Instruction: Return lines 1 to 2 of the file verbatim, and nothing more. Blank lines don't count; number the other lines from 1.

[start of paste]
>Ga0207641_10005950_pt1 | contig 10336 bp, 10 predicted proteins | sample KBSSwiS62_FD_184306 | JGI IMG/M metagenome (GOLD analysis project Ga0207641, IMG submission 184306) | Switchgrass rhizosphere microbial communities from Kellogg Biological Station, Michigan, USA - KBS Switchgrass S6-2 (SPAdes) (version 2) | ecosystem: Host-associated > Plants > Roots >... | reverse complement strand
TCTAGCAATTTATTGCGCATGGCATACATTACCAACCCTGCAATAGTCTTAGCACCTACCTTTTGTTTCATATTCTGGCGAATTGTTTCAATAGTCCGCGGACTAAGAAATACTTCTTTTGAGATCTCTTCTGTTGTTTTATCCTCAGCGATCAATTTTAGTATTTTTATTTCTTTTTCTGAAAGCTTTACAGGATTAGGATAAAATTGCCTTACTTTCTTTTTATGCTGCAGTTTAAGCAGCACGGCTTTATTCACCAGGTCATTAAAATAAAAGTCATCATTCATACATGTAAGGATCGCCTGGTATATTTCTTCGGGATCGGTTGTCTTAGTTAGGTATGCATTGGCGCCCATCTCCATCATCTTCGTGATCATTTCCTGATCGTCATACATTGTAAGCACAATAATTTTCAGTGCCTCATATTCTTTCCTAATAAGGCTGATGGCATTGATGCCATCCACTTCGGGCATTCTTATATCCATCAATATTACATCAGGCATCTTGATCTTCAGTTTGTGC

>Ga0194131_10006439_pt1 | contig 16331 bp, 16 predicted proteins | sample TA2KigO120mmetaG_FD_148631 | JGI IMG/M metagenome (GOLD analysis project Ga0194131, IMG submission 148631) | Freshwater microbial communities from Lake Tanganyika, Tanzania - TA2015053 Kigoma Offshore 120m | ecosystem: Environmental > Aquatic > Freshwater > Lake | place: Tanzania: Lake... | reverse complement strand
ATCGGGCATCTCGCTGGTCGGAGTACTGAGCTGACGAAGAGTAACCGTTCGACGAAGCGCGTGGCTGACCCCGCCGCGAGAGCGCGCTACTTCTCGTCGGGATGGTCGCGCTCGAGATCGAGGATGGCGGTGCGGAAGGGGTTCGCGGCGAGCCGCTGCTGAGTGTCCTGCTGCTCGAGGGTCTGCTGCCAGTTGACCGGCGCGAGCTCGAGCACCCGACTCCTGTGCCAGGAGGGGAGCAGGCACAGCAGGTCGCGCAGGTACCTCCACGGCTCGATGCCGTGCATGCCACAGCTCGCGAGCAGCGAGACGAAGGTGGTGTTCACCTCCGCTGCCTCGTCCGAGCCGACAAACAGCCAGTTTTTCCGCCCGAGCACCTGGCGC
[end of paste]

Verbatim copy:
>Ga0207641_10005950_pt1 | contig 10336 bp, 10 predicted proteins | sample KBSSwiS62_FD_184306 | JGI IMG/M metagenome (GOLD analysis project Ga0207641, IMG submission 184306) | Switchgrass rhizosphere microbial communities from Kellogg Biological Station, Michigan, USA - KBS Switchgrass S6-2 (SPAdes) (version 2) | ecosystem: Host-associated > Plants > Roots >... | reverse complement strand
TCTAGCAATTTATTGCGCATGGCATACATTACCAACCCTGCAATAGTCTTAGCACCTACCTTTTGTTTCATATTCTGGCGAATTGTTTCAATAGTCCGCGGACTAAGAAATACTTCTTTTGAGATCTCTTCTGTTGTTTTATCCTCAGCGATCAATTTTAGTATTTTTATTTCTTTTTCTGAAAGCTTTACAGGATTAGGATAAAATTGCCTTACTTTCTTTTTATGCTGCAGTTTAAGCAGCACGGCTTTATTCACCAGGTCATTAAAATAAAAGTCATCATTCATACATGTAAGGATCGCCTGGTATATTTCTTCGGGATCGGTTGTCTTAGTTAGGTATGCATTGGCGCCCATCTCCATCATCTTCGTGATCATTTCCTGATCGTCATACATTGTAAGCACAATAATTTTCAGTGCCTCATATTCTTTCCTAATAAGGCTGATGGCATTGATGCCATCCACTTCGGGCATTCTTATATCCATCAATATTACATCAGGCATCTTGATCTTCAGTTTGTGC